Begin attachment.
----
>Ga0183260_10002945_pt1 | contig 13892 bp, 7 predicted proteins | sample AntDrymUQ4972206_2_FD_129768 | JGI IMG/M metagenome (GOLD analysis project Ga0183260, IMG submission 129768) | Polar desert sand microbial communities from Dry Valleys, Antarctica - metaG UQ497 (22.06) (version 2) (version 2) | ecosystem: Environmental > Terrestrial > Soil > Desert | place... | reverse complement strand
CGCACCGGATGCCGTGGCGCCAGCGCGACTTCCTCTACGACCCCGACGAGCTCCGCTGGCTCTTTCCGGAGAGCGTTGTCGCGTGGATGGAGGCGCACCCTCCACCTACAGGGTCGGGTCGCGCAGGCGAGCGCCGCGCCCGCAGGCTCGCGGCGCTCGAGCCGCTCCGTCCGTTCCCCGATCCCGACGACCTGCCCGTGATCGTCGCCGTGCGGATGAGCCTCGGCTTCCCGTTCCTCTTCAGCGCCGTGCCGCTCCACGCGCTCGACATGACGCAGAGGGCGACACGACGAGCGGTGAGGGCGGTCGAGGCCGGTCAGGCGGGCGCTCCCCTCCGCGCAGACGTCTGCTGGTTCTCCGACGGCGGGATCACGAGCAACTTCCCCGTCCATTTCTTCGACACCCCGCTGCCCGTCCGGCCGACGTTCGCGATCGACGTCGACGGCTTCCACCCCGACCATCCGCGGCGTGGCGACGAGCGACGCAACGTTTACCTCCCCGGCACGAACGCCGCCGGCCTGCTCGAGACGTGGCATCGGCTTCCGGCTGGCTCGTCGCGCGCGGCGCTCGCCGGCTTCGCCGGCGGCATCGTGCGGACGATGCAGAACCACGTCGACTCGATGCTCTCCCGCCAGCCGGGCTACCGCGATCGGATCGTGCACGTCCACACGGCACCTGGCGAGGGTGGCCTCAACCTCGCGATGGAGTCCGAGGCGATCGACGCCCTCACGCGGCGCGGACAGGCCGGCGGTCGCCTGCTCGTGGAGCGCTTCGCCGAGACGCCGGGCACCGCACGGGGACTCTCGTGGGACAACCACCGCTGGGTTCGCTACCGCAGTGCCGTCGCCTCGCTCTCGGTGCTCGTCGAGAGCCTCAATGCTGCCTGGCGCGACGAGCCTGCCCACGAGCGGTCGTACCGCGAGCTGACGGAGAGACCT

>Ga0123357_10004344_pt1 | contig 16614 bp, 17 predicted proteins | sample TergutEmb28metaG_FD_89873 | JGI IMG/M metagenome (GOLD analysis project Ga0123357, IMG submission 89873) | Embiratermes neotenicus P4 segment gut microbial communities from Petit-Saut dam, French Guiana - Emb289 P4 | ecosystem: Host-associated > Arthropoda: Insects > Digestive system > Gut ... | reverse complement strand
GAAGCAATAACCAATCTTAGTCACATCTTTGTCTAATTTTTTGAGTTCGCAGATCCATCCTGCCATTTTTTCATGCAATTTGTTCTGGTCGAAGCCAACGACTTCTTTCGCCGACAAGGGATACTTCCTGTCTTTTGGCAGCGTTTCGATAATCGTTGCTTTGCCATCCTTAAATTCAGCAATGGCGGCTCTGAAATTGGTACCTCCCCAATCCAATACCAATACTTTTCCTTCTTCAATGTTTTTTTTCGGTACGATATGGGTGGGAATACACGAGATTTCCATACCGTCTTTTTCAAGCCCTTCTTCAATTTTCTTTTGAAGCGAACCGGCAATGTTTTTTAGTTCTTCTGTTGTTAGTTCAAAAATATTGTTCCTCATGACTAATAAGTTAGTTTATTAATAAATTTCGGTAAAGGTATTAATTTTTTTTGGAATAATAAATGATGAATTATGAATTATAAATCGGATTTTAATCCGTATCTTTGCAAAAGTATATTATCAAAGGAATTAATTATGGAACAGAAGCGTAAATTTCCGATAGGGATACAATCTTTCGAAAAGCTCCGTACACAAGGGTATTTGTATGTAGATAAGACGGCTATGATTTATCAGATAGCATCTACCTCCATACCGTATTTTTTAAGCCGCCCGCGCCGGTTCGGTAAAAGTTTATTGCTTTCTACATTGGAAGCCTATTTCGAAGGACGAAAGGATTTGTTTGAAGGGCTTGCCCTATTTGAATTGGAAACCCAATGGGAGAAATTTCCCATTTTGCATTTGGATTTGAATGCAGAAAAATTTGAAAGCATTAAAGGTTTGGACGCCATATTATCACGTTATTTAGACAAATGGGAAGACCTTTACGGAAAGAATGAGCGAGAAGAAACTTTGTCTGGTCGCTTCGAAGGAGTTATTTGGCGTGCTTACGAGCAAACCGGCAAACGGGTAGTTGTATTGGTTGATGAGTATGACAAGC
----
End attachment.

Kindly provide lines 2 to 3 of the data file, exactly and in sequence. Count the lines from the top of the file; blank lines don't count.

CGCACCGGATGCCGTGGCGCCAGCGCGACTTCCTCTACGACCCCGACGAGCTCCGCTGGCTCTTTCCGGAGAGCGTTGTCGCGTGGATGGAGGCGCACCCTCCACCTACAGGGTCGGGTCGCGCAGGCGAGCGCCGCGCCCGCAGGCTCGCGGCGCTCGAGCCGCTCCGTCCGTTCCCCGATCCCGACGACCTGCCCGTGATCGTCGCCGTGCGGATGAGCCTCGGCTTCCCGTTCCTCTTCAGCGCCGTGCCGCTCCACGCGCTCGACATGACGCAGAGGGCGACACGACGAGCGGTGAGGGCGGTCGAGGCCGGTCAGGCGGGCGCTCCCCTCCGCGCAGACGTCTGCTGGTTCTCCGACGGCGGGATCACGAGCAACTTCCCCGTCCATTTCTTCGACACCCCGCTGCCCGTCCGGCCGACGTTCGCGATCGACGTCGACGGCTTCCACCCCGACCATCCGCGGCGTGGCGACGAGCGACGCAACGTTTACCTCCCCGGCACGAACGCCGCCGGCCTGCTCGAGACGTGGCATCGGCTTCCGGCTGGCTCGTCGCGCGCGGCGCTCGCCGGCTTCGCCGGCGGCATCGTGCGGACGATGCAGAACCACGTCGACTCGATGCTCTCCCGCCAGCCGGGCTACCGCGATCGGATCGTGCACGTCCACACGGCACCTGGCGAGGGTGGCCTCAACCTCGCGATGGAGTCCGAGGCGATCGACGCCCTCACGCGGCGCGGACAGGCCGGCGGTCGCCTGCTCGTGGAGCGCTTCGCCGAGACGCCGGGCACCGCACGGGGACTCTCGTGGGACAACCACCGCTGGGTTCGCTACCGCAGTGCCGTCGCCTCGCTCTCGGTGCTCGTCGAGAGCCTCAATGCTGCCTGGCGCGACGAGCCTGCCCACGAGCGGTCGTACCGCGAGCTGACGGAGAGACCT

>Ga0123357_10004344_pt1 | contig 16614 bp, 17 predicted proteins | sample TergutEmb28metaG_FD_89873 | JGI IMG/M metagenome (GOLD analysis project Ga0123357, IMG submission 89873) | Embiratermes neotenicus P4 segment gut microbial communities from Petit-Saut dam, French Guiana - Emb289 P4 | ecosystem: Host-associated > Arthropoda: Insects > Digestive system > Gut ... | reverse complement strand